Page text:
• February 26, 2015 at 3:59 am

      I couldn’t have said it better. As you have eloquently pointed out, there are domains where TDD and the other “all about me” agile practices work well and there are domains where it can be downright irresponsible to apply them. I have nothing against the agile movement except for one thing: the arrogant luminaries who imply either explicitly, or, more commonly, implicitly, that agile applies everywhere.

      I heard Kent Beck say during (an otherwise terrific) talk that someone told him “Kent, you’re destroying software engineering”. Kent said he replied back with “Really? Have I REALLY destroyed software engineering?”. I personally don’t think he has, but his work has moved it to the back burner.

      I think I fixed the link. Try it again. Since it links to a video in my paid safaribooksonline account, I don’t know how much you’ll be able to watch. Let me know if it works.

      Thanks

  2. February 26, 2015 at 10:37 am

    Link still not there, likley because it’s paid access. No problem. Just attended an Agile and EV confernce at DOD, with prime contractors and government speaker ands DCMA in attendance. Dramatic difference from the individual agile folks I meet with once a month for coffee in Boulder. The DOD paradigm is mission first. The individual paradigm is “me first.”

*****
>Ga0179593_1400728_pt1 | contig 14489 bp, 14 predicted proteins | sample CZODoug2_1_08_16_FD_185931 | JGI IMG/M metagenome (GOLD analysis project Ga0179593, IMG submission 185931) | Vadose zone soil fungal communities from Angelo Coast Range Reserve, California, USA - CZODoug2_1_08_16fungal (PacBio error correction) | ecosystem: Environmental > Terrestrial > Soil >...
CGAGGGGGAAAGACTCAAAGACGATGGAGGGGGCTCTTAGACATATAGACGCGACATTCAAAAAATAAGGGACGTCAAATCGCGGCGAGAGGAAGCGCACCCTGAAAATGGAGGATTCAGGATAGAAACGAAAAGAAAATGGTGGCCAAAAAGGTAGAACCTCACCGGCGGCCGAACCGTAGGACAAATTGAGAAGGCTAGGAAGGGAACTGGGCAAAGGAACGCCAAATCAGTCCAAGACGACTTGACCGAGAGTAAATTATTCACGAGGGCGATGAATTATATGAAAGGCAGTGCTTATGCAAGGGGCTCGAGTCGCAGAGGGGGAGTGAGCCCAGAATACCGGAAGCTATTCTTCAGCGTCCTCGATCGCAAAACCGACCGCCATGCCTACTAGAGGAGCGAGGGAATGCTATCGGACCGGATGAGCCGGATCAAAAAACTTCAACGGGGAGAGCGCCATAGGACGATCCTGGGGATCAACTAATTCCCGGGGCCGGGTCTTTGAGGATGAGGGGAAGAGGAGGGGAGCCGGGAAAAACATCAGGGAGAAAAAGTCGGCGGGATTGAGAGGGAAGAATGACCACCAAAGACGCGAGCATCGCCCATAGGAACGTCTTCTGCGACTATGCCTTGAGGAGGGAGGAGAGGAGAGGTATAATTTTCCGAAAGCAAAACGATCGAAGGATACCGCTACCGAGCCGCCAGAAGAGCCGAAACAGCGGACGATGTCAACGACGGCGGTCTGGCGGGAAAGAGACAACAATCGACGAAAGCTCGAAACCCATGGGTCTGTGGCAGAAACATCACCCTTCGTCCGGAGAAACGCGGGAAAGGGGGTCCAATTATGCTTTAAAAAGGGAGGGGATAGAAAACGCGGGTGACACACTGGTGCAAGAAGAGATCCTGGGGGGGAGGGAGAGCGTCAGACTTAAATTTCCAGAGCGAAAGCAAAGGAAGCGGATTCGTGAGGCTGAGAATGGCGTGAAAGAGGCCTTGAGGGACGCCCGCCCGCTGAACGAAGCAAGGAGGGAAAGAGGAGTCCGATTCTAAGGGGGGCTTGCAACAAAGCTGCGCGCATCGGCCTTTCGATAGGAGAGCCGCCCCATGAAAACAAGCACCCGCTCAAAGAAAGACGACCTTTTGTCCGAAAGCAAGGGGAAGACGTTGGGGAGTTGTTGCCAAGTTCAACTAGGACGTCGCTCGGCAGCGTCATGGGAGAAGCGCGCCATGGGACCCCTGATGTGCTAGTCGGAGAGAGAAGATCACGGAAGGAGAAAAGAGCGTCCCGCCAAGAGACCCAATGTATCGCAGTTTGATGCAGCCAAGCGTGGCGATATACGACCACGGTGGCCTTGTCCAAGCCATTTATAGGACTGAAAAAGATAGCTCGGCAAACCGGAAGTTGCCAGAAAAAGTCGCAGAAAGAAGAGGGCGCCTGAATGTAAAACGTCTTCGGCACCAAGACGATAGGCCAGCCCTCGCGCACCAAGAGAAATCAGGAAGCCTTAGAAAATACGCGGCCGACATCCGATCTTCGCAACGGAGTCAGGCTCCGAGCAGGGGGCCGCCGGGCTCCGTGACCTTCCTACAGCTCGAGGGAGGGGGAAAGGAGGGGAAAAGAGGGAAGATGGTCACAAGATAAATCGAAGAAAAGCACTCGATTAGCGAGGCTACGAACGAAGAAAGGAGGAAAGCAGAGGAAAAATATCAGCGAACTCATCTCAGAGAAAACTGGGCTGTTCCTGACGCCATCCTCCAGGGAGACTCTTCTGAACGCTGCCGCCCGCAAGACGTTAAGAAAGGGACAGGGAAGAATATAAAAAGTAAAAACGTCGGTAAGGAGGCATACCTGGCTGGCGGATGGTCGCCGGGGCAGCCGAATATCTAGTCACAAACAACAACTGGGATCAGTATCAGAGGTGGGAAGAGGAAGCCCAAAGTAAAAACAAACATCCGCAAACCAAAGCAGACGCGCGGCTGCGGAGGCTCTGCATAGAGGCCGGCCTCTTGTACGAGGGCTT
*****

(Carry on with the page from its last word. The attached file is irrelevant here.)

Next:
One of the speaker was a vendor of agile training. My sponsor (client) “owns” earned value in the DOD, leaned over an said “nice me presentation” – all about me and my great vision on how the DOD needs to adopt agile. DOD is working very hard, SEI, MITRE, and RAND studies, along with our study efforts, but Mission First.
    Agile big in the INTEL business, cyber, and rapid response systems. Most based on DODAF in some way for interoperability.

    • February 28, 2015 at 4:43 am

      Interesting. I copied the link from the “share” button. One would think that the site would want to promote its training content by allowing some limited visibility to non-members. I must have did something wrong.

    • February 28, 2015 at 4:45 am

      I like the way you present radical agilism as the “me” process. I think it’s fitting. From what I know about the heavy DODAF, MODAF, Zachman frameworks, I’d love to see the details for integrating agile into them. I have read a little about reconciling agile practices with CMMI KPAs.

  1. No trackbacks yet.

Leave a Reply

Fill in your details below or click an icon to log in:

WordPress.com Logo

You are commenting using your WordPress.com account. Log Out / Change )

Twitter picture

You are commenting using your Twitter account. Log Out / Change )

Facebook photo

You are commenting using your Facebook account. Log Out / Change )

Google+ photo

You are commenting using your Google+ account. Log Out / Change )

Connecting to %s

%d bloggers like this: